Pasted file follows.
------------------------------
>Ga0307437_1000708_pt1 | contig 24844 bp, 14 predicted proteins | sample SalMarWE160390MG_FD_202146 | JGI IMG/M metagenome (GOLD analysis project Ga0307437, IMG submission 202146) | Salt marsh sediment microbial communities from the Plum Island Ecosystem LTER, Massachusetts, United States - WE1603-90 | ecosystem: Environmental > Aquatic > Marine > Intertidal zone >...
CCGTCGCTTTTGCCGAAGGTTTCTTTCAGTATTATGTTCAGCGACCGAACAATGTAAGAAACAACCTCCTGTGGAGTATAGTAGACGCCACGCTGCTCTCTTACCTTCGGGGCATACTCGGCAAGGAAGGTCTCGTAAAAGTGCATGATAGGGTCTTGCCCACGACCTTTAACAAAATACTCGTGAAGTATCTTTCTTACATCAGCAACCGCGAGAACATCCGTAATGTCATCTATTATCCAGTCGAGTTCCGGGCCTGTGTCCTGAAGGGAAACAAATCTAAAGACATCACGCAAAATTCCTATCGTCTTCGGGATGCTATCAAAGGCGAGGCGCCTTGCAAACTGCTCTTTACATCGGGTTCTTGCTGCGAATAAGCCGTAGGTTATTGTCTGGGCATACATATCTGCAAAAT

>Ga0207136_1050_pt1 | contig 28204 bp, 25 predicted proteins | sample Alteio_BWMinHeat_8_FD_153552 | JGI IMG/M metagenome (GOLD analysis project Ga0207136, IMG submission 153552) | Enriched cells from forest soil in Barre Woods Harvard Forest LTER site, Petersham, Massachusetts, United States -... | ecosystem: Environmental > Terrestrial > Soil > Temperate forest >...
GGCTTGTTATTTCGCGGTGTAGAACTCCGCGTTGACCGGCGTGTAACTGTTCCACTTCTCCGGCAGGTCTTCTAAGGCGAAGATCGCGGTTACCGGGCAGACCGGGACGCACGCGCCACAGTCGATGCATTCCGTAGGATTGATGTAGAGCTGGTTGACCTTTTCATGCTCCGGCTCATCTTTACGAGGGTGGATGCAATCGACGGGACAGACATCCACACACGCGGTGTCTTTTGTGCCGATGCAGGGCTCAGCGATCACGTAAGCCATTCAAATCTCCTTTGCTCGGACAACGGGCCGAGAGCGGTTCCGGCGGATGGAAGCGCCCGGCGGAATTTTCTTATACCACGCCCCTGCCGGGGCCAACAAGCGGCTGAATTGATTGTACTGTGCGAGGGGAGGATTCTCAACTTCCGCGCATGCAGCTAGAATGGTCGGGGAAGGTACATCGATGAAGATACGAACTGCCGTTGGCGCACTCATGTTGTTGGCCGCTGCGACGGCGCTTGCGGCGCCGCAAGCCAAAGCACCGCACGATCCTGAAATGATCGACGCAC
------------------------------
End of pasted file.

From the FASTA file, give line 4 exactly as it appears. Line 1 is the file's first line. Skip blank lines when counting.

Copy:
GGCTTGTTATTTCGCGGTGTAGAACTCCGCGTTGACCGGCGTGTAACTGTTCCACTTCTCCGGCAGGTCTTCTAAGGCGAAGATCGCGGTTACCGGGCAGACCGGGACGCACGCGCCACAGTCGATGCATTCCGTAGGATTGATGTAGAGCTGGTTGACCTTTTCATGCTCCGGCTCATCTTTACGAGGGTGGATGCAATCGACGGGACAGACATCCACACACGCGGTGTCTTTTGTGCCGATGCAGGGCTCAGCGATCACGTAAGCCATTCAAATCTCCTTTGCTCGGACAACGGGCCGAGAGCGGTTCCGGCGGATGGAAGCGCCCGGCGGAATTTTCTTATACCACGCCCCTGCCGGGGCCAACAAGCGGCTGAATTGATTGTACTGTGCGAGGGGAGGATTCTCAACTTCCGCGCATGCAGCTAGAATGGTCGGGGAAGGTACATCGATGAAGATACGAACTGCCGTTGGCGCACTCATGTTGTTGGCCGCTGCGACGGCGCTTGCGGCGCCGCAAGCCAAAGCACCGCACGATCCTGAAATGATCGACGCAC